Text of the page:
Participants were asked to perform a set of repetitive painting and welding tasks while wearing the PED to the point of fatigue, or where they were no longer able to fulfill their commissions at an acceptable level of performance. They also duplicated these tasks without the PED in order to provide a comparative point. The tasks ranged from moderate to severe in terms of ergonomic strain, and state-of-the-art welding and painting simulators were used to quantify the following results:

“One painter’s productivity improved by 27.69% and the other by 53.13% […] the welder performance without, then with an exoskeleton device showed that productivity improved by 86%. Both welders’ and painters’ quantitative computer data showed quality was maintained at a higher level for the duration of the […] tests while wearing an exoskeleton device.”

There was an additional, unanticipated result from the field test. Researchers discovered that the exoskeleton device also helped relieve existing shoulder strain. It seems that researchers have only begun to scratch the surface of what this technology can afford the working public. Global brands like BMW have also started testing exoskeletons with injury prevention and workforce retention in mind.

Some exoskeleton products are designed to address different muscle groups and parts of the body. For example, the Modular Agile eXoskeleton is comprised of three parts for different joints and muscles, and can be worn as a complete set or in its individual components depending on need. Perhaps, one of the most attractive aspects of this form of robotics is that, unlike other recent technological advancements, most are designed to assist, expand, augment, and preserve the workforce instead of replacing it with robots.

However, given the relative newness of the technology, problems remain. The exoskeleton industry still lacks standardized vocabulary and communication, which impedes their ability to adequately convey their value to consumers and businesses. Exoskeletons have been called power suits, power frames, and exosuits, and while these terms seem interchangeable in their usage, they may actually denote very different things.

Without unified language, the industry runs the risk of confusing what the technology is currently capable of to interested consumers, and some manufacturers have been accused of selling promises they can’t deliver.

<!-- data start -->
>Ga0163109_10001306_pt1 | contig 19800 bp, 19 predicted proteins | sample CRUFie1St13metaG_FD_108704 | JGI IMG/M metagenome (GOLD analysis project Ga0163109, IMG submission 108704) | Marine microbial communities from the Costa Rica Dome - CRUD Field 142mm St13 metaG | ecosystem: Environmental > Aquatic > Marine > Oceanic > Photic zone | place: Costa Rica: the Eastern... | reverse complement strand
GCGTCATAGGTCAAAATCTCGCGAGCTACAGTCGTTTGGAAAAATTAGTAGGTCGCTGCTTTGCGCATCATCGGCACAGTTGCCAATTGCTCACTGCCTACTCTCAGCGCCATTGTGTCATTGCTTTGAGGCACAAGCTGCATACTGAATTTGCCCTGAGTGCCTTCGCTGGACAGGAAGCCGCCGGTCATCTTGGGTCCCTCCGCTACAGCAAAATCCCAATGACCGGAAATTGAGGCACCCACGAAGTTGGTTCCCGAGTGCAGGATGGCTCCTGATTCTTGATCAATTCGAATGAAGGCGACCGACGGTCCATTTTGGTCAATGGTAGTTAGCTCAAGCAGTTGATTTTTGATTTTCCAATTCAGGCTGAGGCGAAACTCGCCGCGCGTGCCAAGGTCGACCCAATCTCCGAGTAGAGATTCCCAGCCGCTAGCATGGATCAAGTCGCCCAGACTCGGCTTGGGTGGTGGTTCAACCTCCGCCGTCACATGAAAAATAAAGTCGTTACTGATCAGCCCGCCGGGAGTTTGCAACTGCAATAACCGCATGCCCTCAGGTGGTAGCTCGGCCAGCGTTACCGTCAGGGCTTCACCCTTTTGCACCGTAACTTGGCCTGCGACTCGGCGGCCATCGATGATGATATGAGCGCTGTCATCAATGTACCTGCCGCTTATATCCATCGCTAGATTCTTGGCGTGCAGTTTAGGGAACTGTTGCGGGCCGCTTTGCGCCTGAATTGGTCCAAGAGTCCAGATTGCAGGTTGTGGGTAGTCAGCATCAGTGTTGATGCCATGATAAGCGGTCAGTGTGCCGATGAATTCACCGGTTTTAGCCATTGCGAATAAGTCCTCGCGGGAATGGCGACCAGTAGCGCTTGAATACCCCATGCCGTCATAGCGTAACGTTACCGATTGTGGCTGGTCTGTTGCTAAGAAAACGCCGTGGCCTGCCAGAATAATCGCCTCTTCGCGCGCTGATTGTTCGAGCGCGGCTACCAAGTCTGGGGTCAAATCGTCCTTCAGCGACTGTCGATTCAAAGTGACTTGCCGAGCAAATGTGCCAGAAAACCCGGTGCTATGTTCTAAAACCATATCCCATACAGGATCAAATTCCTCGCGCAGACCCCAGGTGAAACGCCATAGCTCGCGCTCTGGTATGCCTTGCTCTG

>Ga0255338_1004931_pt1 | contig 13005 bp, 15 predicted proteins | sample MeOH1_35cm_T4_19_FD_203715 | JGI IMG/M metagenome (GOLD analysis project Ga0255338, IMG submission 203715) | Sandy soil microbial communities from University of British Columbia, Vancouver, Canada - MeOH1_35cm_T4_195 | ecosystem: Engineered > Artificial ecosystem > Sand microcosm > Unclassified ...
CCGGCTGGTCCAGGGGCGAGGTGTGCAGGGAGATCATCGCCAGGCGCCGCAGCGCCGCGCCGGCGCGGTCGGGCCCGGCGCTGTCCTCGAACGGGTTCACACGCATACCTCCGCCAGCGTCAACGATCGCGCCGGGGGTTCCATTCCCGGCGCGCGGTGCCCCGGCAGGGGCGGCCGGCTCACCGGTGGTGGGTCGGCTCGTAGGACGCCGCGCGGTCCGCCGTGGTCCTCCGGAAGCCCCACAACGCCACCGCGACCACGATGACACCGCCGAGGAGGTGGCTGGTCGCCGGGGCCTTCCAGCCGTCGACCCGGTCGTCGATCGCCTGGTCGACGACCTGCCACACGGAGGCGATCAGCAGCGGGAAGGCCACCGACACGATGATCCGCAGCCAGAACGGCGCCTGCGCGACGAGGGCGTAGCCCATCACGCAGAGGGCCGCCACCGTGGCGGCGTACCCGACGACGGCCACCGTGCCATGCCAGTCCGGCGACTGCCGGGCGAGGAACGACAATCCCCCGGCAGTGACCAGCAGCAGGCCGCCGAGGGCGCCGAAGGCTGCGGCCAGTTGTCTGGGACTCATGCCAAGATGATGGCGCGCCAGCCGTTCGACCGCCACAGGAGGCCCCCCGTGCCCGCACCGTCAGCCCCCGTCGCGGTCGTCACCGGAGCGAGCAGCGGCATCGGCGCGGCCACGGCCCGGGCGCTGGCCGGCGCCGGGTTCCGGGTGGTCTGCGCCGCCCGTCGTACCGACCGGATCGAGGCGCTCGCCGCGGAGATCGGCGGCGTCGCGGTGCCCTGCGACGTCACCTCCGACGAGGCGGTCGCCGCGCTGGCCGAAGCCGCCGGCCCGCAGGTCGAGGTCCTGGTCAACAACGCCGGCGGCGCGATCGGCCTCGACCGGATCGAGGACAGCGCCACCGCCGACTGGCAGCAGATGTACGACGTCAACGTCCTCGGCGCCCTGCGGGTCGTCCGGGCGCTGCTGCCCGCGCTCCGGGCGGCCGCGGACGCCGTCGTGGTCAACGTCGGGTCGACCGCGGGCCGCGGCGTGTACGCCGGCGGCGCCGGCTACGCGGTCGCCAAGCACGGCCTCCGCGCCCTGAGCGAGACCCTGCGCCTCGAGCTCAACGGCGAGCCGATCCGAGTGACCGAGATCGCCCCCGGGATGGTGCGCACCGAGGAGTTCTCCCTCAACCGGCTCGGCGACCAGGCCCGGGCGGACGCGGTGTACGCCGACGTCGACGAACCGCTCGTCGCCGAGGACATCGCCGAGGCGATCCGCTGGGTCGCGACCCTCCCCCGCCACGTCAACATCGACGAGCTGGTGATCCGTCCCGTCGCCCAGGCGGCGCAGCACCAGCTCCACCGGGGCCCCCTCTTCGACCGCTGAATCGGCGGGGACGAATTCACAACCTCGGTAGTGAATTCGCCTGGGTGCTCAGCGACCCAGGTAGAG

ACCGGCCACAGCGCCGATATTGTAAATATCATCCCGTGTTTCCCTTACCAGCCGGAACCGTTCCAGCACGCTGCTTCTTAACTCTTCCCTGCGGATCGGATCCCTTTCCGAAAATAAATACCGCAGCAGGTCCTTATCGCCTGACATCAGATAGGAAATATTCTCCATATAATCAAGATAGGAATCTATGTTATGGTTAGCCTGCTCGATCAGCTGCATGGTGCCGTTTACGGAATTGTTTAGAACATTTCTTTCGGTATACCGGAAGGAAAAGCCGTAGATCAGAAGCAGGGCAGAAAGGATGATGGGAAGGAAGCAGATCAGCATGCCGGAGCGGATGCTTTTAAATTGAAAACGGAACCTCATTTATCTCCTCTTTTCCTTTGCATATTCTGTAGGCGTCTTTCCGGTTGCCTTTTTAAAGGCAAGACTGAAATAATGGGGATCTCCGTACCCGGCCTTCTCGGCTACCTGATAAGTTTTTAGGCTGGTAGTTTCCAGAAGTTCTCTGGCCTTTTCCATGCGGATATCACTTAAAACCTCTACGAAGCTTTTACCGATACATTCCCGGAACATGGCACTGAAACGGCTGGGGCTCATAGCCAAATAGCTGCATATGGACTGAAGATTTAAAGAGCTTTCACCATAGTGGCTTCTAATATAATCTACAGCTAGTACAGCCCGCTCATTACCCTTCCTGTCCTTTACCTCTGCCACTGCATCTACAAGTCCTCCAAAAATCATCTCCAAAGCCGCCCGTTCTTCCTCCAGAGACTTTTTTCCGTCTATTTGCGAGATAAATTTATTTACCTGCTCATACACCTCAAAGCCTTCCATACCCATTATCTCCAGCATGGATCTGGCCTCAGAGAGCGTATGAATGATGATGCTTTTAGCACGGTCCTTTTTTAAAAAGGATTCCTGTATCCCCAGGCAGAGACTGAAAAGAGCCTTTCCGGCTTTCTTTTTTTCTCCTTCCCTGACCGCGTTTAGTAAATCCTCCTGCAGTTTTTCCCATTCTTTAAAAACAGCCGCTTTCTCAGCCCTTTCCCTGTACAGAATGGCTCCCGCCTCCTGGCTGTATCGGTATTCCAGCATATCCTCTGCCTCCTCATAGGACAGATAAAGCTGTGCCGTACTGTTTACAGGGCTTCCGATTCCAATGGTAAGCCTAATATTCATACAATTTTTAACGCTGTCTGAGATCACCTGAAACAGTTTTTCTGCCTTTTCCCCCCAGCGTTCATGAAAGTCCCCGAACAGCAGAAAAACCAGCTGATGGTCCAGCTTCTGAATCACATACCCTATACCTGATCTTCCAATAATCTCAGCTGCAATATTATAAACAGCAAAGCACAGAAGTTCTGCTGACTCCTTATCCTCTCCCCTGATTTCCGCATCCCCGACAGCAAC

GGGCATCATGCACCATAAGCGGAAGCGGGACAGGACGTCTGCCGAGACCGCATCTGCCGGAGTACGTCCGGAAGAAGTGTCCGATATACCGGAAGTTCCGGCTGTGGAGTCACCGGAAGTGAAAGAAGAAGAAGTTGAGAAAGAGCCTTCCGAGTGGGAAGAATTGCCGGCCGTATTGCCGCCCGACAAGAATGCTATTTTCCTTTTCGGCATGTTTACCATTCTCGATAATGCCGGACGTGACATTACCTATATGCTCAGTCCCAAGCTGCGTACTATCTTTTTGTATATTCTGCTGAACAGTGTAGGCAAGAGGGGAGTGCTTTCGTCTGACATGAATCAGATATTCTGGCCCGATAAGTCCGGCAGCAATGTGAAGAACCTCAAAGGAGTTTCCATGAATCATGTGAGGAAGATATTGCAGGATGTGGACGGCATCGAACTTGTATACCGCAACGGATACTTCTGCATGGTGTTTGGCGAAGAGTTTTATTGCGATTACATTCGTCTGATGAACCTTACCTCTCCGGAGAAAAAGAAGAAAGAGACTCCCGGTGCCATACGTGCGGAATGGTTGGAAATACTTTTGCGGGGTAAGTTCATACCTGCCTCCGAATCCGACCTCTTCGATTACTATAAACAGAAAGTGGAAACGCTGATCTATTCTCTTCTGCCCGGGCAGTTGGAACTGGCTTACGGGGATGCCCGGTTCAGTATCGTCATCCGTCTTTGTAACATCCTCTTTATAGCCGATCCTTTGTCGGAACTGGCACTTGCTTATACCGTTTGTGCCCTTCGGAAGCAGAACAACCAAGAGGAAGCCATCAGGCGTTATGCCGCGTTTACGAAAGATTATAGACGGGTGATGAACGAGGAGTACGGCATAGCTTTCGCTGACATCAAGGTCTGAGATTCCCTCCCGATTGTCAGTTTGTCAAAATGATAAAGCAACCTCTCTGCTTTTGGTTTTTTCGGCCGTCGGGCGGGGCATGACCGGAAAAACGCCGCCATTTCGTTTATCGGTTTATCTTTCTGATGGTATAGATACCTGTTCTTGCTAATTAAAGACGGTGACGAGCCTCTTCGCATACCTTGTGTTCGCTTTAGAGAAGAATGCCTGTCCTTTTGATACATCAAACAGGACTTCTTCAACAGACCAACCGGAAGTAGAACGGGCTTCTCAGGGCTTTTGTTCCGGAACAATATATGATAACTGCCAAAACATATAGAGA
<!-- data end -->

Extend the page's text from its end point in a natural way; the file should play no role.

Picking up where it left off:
One such case involves medical exoskeleton manufacturer Ekso Bionics, who came under heavy scrutiny for not disclosing the technical and financial limitations of their company and its products. This was further compounded by their unrealistic advertisements. For people who don’t work within the industry, watching a video in which a wheelchair-bound patient walks again with the assistance of an exoskeleton may feel like witnessing a modern miracle. That kind of misconception could give consumers and businesses an inappropriately high expectation of what these machines are currently capable of accomplishing.

Additionally, there is no standardized testing and reporting for exoskeleton products, which limits stakeholders from making informed business decisions. Without industry or government instituted benchmarks, the products cannot accurately be compared with one another the same way that washing machines, automobiles, computers, and other products are weighed.

While the promise of exoskeletons is exciting and even revolutionary, there is still a long way to go before we see its widespread use in the workplace. In addition to establishing consistent communication and a definitive evaluation process, manufacturers will have to address the public’s concerns and manage their expectations. Are there any inherent risks involved? How do users maintain and care for their exoskeletons? Only time will tell.